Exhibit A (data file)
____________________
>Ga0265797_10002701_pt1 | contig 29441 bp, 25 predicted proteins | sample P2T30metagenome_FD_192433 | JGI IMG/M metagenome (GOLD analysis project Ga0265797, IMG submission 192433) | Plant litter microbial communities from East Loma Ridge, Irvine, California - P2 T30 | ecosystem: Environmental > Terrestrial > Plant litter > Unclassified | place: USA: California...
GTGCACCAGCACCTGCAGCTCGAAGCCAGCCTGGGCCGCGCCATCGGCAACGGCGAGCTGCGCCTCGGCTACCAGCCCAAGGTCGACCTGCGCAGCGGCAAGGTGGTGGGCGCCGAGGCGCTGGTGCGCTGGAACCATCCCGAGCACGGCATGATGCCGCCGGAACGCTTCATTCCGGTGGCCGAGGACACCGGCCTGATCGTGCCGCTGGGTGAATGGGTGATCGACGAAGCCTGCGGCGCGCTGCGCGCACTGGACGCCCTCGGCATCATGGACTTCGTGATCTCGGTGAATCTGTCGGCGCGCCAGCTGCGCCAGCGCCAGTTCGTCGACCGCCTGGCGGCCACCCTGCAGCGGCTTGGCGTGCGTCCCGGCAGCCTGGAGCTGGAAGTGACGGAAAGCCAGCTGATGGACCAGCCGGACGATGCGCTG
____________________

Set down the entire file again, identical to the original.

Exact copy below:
>Ga0265797_10002701_pt1 | contig 29441 bp, 25 predicted proteins | sample P2T30metagenome_FD_192433 | JGI IMG/M metagenome (GOLD analysis project Ga0265797, IMG submission 192433) | Plant litter microbial communities from East Loma Ridge, Irvine, California - P2 T30 | ecosystem: Environmental > Terrestrial > Plant litter > Unclassified | place: USA: California...
GTGCACCAGCACCTGCAGCTCGAAGCCAGCCTGGGCCGCGCCATCGGCAACGGCGAGCTGCGCCTCGGCTACCAGCCCAAGGTCGACCTGCGCAGCGGCAAGGTGGTGGGCGCCGAGGCGCTGGTGCGCTGGAACCATCCCGAGCACGGCATGATGCCGCCGGAACGCTTCATTCCGGTGGCCGAGGACACCGGCCTGATCGTGCCGCTGGGTGAATGGGTGATCGACGAAGCCTGCGGCGCGCTGCGCGCACTGGACGCCCTCGGCATCATGGACTTCGTGATCTCGGTGAATCTGTCGGCGCGCCAGCTGCGCCAGCGCCAGTTCGTCGACCGCCTGGCGGCCACCCTGCAGCGGCTTGGCGTGCGTCCCGGCAGCCTGGAGCTGGAAGTGACGGAAAGCCAGCTGATGGACCAGCCGGACGATGCGCTG